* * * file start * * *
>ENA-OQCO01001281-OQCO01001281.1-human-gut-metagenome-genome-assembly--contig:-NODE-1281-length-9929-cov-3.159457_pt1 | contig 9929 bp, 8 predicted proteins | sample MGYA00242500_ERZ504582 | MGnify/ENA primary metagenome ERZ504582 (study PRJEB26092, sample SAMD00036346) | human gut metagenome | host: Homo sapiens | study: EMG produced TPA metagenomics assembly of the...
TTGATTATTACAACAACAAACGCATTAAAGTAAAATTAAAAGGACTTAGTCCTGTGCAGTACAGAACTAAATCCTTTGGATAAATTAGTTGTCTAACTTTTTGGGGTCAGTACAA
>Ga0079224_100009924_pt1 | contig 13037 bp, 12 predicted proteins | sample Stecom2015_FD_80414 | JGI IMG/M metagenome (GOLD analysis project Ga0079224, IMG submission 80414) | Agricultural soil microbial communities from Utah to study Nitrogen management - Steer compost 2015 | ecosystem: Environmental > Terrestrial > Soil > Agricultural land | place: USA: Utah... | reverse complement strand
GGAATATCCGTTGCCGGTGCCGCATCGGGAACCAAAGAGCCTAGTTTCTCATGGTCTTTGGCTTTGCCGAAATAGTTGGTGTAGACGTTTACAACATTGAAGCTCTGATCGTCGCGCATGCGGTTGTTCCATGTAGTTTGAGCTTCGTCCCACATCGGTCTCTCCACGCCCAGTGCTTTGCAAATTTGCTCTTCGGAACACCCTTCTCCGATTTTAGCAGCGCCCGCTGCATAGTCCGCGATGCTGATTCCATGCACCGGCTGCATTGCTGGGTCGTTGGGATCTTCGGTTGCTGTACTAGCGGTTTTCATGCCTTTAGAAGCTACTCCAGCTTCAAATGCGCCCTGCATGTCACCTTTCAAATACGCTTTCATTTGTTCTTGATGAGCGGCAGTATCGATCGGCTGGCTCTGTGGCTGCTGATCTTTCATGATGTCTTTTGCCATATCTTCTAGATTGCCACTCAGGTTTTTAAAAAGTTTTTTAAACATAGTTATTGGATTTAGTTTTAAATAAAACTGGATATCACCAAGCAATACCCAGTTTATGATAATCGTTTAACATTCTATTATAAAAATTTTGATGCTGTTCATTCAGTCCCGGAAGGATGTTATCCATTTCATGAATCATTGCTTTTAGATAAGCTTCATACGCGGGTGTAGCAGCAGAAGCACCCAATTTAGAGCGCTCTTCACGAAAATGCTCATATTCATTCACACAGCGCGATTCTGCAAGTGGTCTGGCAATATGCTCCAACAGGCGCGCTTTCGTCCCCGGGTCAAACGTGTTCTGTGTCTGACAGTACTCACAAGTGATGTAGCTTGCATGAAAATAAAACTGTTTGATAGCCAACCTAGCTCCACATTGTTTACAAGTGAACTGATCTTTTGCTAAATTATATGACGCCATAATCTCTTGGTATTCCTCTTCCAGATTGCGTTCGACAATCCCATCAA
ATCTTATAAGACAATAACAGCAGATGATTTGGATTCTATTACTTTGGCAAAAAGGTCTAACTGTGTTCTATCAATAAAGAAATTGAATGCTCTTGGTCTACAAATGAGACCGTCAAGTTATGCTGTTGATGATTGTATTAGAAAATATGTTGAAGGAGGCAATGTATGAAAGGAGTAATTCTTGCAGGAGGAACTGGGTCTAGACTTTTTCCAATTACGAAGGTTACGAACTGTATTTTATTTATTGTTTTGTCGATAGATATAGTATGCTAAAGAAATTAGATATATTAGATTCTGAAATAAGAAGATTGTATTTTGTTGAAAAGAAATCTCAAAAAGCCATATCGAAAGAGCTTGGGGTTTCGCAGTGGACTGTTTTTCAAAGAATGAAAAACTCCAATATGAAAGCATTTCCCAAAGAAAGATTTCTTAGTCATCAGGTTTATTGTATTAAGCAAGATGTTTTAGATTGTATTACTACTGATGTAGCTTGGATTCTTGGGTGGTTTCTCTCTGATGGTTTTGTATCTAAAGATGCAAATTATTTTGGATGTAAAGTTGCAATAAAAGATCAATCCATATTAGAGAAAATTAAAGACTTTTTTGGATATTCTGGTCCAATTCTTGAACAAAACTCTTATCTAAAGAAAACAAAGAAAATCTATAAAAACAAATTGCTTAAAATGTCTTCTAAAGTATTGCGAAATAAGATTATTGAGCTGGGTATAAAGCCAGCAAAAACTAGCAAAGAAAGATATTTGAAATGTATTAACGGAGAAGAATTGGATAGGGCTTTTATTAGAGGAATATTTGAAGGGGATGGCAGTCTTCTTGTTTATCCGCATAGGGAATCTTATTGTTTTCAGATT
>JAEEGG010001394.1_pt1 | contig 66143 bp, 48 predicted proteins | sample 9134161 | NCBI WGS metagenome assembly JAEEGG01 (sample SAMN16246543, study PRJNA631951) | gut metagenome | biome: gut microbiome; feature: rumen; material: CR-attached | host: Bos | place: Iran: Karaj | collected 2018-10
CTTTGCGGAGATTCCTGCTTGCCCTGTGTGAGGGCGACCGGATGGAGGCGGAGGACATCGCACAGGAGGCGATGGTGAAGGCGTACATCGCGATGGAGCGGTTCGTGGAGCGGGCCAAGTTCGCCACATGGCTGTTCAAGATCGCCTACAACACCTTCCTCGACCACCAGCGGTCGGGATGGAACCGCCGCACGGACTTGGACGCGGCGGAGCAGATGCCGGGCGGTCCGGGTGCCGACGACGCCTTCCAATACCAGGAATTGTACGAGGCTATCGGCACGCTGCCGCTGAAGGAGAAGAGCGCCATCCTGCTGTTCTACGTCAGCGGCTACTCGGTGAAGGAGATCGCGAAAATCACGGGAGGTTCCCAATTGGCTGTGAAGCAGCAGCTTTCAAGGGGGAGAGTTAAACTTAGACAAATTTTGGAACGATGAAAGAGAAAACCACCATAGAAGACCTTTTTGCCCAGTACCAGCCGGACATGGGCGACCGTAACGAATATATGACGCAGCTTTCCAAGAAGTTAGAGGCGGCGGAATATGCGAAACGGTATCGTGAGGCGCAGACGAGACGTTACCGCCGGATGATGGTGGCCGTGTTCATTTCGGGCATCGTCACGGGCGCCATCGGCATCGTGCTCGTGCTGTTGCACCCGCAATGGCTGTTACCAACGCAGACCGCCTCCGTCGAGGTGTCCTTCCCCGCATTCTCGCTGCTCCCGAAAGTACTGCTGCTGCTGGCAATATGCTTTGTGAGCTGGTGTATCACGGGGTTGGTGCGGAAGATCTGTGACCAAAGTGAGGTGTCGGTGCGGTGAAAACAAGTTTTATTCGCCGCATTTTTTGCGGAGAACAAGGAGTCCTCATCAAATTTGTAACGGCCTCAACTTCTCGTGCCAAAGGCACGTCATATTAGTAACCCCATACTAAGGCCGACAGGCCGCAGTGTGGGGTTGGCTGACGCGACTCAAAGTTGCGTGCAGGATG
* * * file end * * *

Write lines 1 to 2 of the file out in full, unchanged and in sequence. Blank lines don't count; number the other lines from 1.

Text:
>ENA-OQCO01001281-OQCO01001281.1-human-gut-metagenome-genome-assembly--contig:-NODE-1281-length-9929-cov-3.159457_pt1 | contig 9929 bp, 8 predicted proteins | sample MGYA00242500_ERZ504582 | MGnify/ENA primary metagenome ERZ504582 (study PRJEB26092, sample SAMD00036346) | human gut metagenome | host: Homo sapiens | study: EMG produced TPA metagenomics assembly of the...
TTGATTATTACAACAACAAACGCATTAAAGTAAAATTAAAAGGACTTAGTCCTGTGCAGTACAGAACTAAATCCTTTGGATAAATTAGTTGTCTAACTTTTTGGGGTCAGTACAA